Where a potential risk was identified for particular chemicals, DHS published a minimum concentration, measured in percent and screening threshold quantity (STQ), measured in pounds. In some cases, for a given chemical, the minimum concentration and/or the STQ are different depending on the security risk category. Therefore, it is important to understand what each security risk category encompasses and to sort your chemicals by category. In some cases, a chemical can be counted in more than one category. Example: A metal finishing facility surveys their facility and finds the following concentrations and quantities of nitric acid:
  • In use:
    • Stainless steel passivation tank: 600 gal. 42% nitric acid
    • Zincate strip tank: 300 gal. 50% nitric acid
    • Cadmium strip for aluminum alloys tank: 200 gal. 68% nitric acid
  • Inventory:
    • 20 carboys (300 gal.) of 68% nitric acid
The screening threshold quantities for nitric acid are as follows (from Appendix A):
  • Release: nitric acid (minimum 80%): 15,000 lbs.
  • Theft: nitric acid (minimum 68%): 400 lbs.
  • Sabotage: not listed

Release Category Evaluation: All of the nitric acid at this facility is below the minimum 80% concentration and therefore is not counted toward the release calculation.

Theft Category Evaluation: The quantity of nitric acid "in use" is not counted in the theft category evaluation because it is not in transportable containers. The 300 gal. in inventory must be counted since it is in transportable containers and it meets the minimum concentration for this category (68%). Therefore the total quantity is 300 gal., which has a weight of 3,524 lbs. This is above the screening threshold quantity of 400 lbs. Therefore, this facility must register and submit a "Top-Screen" questionnaire through the secure DHS Chemical Security Assessment Tool (CSAT) web site.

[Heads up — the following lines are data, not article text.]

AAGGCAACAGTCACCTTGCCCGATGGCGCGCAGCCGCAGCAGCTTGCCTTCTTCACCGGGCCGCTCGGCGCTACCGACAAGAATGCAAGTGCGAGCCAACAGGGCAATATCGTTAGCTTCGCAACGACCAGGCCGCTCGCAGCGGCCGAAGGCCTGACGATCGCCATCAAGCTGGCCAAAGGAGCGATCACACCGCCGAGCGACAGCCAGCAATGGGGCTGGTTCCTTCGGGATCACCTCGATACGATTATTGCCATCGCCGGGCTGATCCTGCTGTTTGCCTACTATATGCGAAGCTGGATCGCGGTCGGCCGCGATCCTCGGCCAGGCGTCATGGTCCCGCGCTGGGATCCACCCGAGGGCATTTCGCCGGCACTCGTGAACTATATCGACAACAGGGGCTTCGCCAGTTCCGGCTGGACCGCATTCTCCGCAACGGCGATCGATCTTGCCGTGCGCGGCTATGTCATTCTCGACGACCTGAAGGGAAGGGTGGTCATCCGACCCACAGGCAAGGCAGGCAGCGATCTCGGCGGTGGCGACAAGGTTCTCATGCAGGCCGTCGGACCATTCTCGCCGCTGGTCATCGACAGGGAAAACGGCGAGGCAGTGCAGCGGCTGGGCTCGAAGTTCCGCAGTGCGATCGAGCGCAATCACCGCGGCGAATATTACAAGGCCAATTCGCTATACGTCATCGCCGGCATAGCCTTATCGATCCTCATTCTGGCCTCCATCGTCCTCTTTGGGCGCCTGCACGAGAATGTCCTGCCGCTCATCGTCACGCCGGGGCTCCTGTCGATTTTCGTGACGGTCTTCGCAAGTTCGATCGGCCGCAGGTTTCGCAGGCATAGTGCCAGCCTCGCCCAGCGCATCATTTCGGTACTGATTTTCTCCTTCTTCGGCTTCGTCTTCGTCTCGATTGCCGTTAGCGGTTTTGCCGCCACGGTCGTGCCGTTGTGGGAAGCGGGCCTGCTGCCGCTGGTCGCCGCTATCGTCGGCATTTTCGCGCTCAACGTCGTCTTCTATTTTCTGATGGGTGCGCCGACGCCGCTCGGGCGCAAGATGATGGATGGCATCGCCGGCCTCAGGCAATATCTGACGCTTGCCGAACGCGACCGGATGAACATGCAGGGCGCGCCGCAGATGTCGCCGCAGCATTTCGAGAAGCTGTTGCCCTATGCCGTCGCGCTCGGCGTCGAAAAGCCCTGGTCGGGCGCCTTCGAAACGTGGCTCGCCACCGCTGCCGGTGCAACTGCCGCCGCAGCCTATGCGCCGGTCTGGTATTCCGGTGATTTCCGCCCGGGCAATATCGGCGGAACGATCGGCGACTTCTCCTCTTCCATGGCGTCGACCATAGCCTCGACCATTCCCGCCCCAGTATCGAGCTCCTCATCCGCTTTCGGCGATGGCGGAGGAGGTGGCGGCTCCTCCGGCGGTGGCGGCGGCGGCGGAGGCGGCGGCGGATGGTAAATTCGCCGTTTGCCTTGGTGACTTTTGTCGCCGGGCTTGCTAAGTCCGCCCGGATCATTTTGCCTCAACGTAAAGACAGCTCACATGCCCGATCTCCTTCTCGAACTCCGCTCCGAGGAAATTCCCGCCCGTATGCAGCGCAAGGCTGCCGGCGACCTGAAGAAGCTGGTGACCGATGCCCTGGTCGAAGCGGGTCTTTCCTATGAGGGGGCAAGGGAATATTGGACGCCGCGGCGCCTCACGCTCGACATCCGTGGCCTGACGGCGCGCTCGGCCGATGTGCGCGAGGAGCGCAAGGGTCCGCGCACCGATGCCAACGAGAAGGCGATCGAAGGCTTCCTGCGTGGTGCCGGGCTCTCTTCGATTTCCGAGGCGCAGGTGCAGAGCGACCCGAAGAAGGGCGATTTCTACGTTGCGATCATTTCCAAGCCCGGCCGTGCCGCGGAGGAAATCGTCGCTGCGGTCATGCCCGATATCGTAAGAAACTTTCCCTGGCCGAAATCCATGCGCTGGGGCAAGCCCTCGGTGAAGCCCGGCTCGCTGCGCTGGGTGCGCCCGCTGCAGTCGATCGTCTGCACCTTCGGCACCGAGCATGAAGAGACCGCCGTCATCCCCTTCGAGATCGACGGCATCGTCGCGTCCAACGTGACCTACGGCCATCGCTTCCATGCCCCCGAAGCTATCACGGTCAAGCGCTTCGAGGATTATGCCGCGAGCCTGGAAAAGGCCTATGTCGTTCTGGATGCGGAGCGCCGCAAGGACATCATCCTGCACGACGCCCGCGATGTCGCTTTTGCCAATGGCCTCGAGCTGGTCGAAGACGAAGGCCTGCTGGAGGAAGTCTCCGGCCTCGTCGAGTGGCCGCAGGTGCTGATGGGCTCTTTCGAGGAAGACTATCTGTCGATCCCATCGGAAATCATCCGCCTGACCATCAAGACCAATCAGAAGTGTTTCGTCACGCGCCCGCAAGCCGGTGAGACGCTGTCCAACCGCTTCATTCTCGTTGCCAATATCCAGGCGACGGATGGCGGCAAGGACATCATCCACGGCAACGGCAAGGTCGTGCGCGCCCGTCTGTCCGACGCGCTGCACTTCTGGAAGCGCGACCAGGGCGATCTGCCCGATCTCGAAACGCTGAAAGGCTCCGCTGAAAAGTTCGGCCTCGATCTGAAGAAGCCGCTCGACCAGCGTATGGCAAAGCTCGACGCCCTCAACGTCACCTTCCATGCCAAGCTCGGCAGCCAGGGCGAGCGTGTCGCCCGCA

Sabotage Category Evaluation: This facility does not ship nitric acid and therefore the sabotage category is not applicable.

Miscellaneous Issues
The following are topics that may assist you in complying with the Chemical Facility Anti-Terrorism Standards (CFATS).

Below the Thresholds now - but above in the future
If your facility is currently below screening threshold quantities, but in the future it meets or exceeds a threshold, you must notify DHS within 60 calendar days from the time you come into possession of the chemical(s).

Potassium and sodium cyanide
Potassium and sodium cyanide are both on the Appendix A list of chemicals of interest (COI). However, in both cases, they are listed only for the sabotage category. This category only applies if you ship the chemical and are required under law to placard the shipment. Therefore, in most cases, metal finishers would not report these chemicals.

Hazardous wastes
Solid waste, including hazardous waste, regulated under the Resource Conservation and Recovery Act (RCRA) is excluded from the calculations required under the Chemical Facility Anti-Terrorism Standards (CFATS)

In calculating whether a facility posses an amount that meets the STQ for propane, a facility need not include propane in tanks of 10,000 pounds or less.

Chemical mixtures
If a release-toxic chemical of interest is present in a mixture, and the concentration of the chemical is equal to or greater than one percent (1%) by weight, the facility must count the amount of the chemical of interest in the mixture toward the STQ. If a release-toxic chemical of interest is present in a mixture, and the concentration of the chemical is less than one percent (1%) by weight of the mixture, the facility need not count the amount of that chemical in the mixture in determining whether the facility possesses the STQ.